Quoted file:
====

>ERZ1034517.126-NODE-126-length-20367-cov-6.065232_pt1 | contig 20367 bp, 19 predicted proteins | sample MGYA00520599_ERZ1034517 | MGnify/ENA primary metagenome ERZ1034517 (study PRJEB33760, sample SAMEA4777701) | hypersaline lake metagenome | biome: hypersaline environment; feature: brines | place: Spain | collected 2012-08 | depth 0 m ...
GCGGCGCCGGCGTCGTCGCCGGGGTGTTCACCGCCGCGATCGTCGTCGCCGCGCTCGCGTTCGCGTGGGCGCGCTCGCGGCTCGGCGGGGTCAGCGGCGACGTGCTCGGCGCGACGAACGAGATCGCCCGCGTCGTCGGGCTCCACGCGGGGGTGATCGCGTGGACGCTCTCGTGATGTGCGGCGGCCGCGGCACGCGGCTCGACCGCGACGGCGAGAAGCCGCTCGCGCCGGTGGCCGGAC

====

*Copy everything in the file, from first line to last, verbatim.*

>ERZ1034517.126-NODE-126-length-20367-cov-6.065232_pt1 | contig 20367 bp, 19 predicted proteins | sample MGYA00520599_ERZ1034517 | MGnify/ENA primary metagenome ERZ1034517 (study PRJEB33760, sample SAMEA4777701) | hypersaline lake metagenome | biome: hypersaline environment; feature: brines | place: Spain | collected 2012-08 | depth 0 m ...
GCGGCGCCGGCGTCGTCGCCGGGGTGTTCACCGCCGCGATCGTCGTCGCCGCGCTCGCGTTCGCGTGGGCGCGCTCGCGGCTCGGCGGGGTCAGCGGCGACGTGCTCGGCGCGACGAACGAGATCGCCCGCGTCGTCGGGCTCCACGCGGGGGTGATCGCGTGGACGCTCTCGTGATGTGCGGCGGCCGCGGCACGCGGCTCGACCGCGACGGCGAGAAGCCGCTCGCGCCGGTGGCCGGAC